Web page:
We explain what metals and non-metals are and the properties they have. Also, what are its characteristics and examples.
What are metals and non-metals?
From chemistry, two groups of elements are distinguished according to their characteristics and properties: metals and non-metals.
Most of the elements in the periodic table are metals that are present in the earth’s crust. The rest of the elements, the minority, are non-metallic and most of the elements in this group constitute the basis for the formation of organic compounds essential for life .
These two groups (totaling 118 elements) are represented, organized and classified in the periodic table . The elements of each group are arranged according to their chemical properties, their number of protons (atomic number Z), and their electronic configuration. They are also designated with symbols, for example, Fe to symbolize iron (a metal) or He to symbolize helium (a non-metal).
Characteristics of metals
Most metals are strong due to their high density.
Metals are pure chemical elements that are characterized by being solid at room temperature (except for mercury, which is a liquid metal).
There are also alloys produced by mixing a metal and a non-metal, such as steel , which is a mixture of iron (metal) and carbon (non-metal) in certain proportions.
Some physical properties of metals are as follows :
- They are malleable . They can be deformed into sheets without breaking, through blows or compression. For example: gold .
- They are ductile . They can be manipulated and shaped into threads or wires (especially metal alloys). For example: bronze.
- They are conductors . They transmit electricity and heat. For example: silver is the best conductor of electricity and plutonium is the worst conductor of electricity.
- They are tough . Due to their high density, they can withstand bending, torsion, compression and traction forces without breaking, except for some brittle metals such as bismuth (Bi) and manganese (Mn).
- They are shiny . Because of its ability to shine and reflect light , it is called “metallic shine”.
Some chemical properties of metals are as follows :
- Almost all have between 1 and 3 electrons in the outer shell of each atom that make them up.
- They lose electrons the easy way.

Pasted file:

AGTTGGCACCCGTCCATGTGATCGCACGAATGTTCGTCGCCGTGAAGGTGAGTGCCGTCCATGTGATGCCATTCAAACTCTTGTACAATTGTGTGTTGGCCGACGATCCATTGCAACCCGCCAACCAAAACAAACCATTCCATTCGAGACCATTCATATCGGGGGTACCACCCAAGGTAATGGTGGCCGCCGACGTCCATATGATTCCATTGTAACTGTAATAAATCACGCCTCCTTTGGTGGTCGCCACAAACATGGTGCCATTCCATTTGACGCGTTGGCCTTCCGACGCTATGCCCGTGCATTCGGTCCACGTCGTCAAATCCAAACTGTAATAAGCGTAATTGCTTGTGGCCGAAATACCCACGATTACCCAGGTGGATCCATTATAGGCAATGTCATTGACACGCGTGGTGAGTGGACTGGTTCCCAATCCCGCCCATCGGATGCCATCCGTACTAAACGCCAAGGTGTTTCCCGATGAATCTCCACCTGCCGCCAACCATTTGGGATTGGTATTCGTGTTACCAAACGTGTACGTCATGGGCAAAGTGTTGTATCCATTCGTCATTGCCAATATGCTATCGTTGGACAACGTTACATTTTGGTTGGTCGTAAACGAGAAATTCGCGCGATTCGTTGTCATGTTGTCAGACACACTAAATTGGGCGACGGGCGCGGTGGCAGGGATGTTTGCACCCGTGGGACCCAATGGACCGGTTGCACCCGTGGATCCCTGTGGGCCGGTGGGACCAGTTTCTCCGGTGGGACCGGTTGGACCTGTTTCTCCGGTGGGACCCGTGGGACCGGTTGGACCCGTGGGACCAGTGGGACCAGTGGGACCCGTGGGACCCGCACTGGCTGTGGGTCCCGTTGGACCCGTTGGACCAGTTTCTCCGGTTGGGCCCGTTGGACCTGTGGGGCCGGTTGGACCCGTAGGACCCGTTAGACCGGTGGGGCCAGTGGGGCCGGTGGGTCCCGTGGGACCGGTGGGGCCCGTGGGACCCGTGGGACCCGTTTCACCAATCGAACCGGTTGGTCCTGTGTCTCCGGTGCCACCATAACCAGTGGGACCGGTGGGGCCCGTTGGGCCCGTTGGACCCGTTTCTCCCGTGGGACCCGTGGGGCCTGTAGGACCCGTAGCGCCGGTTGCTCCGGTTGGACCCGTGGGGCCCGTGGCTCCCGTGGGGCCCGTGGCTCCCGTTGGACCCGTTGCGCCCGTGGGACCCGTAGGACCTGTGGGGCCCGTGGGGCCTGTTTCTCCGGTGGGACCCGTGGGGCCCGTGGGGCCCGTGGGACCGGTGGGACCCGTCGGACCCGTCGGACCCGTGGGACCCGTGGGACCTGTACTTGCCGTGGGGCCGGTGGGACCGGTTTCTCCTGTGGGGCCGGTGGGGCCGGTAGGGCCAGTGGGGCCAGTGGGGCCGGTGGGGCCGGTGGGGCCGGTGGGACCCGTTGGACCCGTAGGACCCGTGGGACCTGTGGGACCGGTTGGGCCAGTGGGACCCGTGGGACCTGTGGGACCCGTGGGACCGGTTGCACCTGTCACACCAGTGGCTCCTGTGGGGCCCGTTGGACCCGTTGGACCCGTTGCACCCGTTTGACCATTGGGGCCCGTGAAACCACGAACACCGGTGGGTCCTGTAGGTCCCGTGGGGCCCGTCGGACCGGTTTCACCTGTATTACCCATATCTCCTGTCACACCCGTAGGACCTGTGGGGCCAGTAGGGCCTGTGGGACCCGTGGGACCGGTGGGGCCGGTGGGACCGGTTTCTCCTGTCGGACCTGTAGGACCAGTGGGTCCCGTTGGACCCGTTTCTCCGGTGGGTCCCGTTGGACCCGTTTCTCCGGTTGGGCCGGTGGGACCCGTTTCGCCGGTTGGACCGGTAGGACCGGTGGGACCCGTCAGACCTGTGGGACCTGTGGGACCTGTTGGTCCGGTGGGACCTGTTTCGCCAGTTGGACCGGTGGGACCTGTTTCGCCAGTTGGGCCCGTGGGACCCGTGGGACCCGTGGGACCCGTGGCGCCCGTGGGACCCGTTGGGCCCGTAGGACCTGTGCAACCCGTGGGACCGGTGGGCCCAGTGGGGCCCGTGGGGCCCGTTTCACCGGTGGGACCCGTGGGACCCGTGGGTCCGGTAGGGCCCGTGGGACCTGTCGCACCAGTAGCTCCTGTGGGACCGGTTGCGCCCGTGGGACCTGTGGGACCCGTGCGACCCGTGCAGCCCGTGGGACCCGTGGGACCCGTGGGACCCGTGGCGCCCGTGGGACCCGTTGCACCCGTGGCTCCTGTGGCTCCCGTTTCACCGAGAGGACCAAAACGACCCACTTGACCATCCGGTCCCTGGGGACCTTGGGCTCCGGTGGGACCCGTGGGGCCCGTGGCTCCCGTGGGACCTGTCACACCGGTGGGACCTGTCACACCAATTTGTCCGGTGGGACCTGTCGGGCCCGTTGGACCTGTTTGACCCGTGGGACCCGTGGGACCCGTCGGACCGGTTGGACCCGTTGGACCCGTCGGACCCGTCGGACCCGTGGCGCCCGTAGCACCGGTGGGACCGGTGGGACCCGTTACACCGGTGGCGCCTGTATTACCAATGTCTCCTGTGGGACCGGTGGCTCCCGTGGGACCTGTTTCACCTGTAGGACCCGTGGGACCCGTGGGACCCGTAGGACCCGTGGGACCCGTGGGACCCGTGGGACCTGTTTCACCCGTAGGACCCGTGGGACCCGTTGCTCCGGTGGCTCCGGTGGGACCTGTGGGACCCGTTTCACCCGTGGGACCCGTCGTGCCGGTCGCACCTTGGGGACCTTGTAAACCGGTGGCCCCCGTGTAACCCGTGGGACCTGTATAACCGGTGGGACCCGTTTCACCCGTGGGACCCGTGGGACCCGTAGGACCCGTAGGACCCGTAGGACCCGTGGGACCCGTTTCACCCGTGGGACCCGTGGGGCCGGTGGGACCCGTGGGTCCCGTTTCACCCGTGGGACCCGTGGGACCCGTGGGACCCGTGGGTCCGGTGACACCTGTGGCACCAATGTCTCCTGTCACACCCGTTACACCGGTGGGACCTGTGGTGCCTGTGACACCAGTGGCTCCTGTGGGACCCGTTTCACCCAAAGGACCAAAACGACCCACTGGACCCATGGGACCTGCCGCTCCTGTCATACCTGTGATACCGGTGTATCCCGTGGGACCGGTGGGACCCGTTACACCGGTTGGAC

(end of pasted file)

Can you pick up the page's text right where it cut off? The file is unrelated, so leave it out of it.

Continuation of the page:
- They are corrosive (that is, they wear out or rust) in contact with water .
- They have low electronegativity.
- They are alkaline , alkaline earth, transitional, lanthanide, actinide, or transactinide.
Some examples of metals are :
- Alkali . Like cesium (Cs), francium (Fr), lithium (Li), sodium (Na) and potassium (K).
- Alkaline earths . Like barium (Ba), calcium (Ca), strontium (Sr), magnesium (Mg) and radium (Ra).
- Transitional . Like copper (Cu), cadmium (Cd), mercury (Hg), nickel (Ni) and silver (Ag).
- Lanthanides . Such as cerium (Ce), lanthanum (La), gadolinium (Gd), terbium (Tb) and promethium (Pm).
- Actinides . Like americium (Am), lawrence (Lr), nobelium (No), uranium (U) and plutonium (Pu).
- Transactinides . Such as bohrio (Bh), hassio (Hs), moscovio (Mc), oganesón (Og) and rutherfordium (Rf).
Characteristics of non-metals
Nonmetals are generally brittle or brittle.
Nonmetals are characterized by having varied appearances between gaseous , liquid and solid . For example: gaseous like helium (He), soft like sulfur (S) and hard like diamond (C).
Some physical properties of nonmetals are as follows :
- They are not corrosive.
- They are poor conductors of electricity and heat.
- They are brittle, brittle, soft or hard.
- They are not malleable.
- They do not reflect light.
- They have lower melting points than metals.
Some of its chemical properties of non-metals are as follows :
- They have between 4 and 8 electrons in their outer shell.
- They have a high electronegativity.
- They are good oxidizing agents (they form acid oxides).
- They form anions (that is, negatively charged ions).
- Several nonmetals are diatomic (made up of two atoms ).
Some examples of non-metals are :
- Sulfur (S)
- Carbon (C)
- Chlorine (Cl)
- Phosphorus (P)
- Helium (He)
- Nitrogen (N)
- Oxygen (O)
- Iodine (I)
The above content published at Collaborative Research Group is for informational and educational purposes only and has been developed by referring reliable sources and recommendations from experts. We do not have any contact with official entities nor do we intend to replace the information that they emit.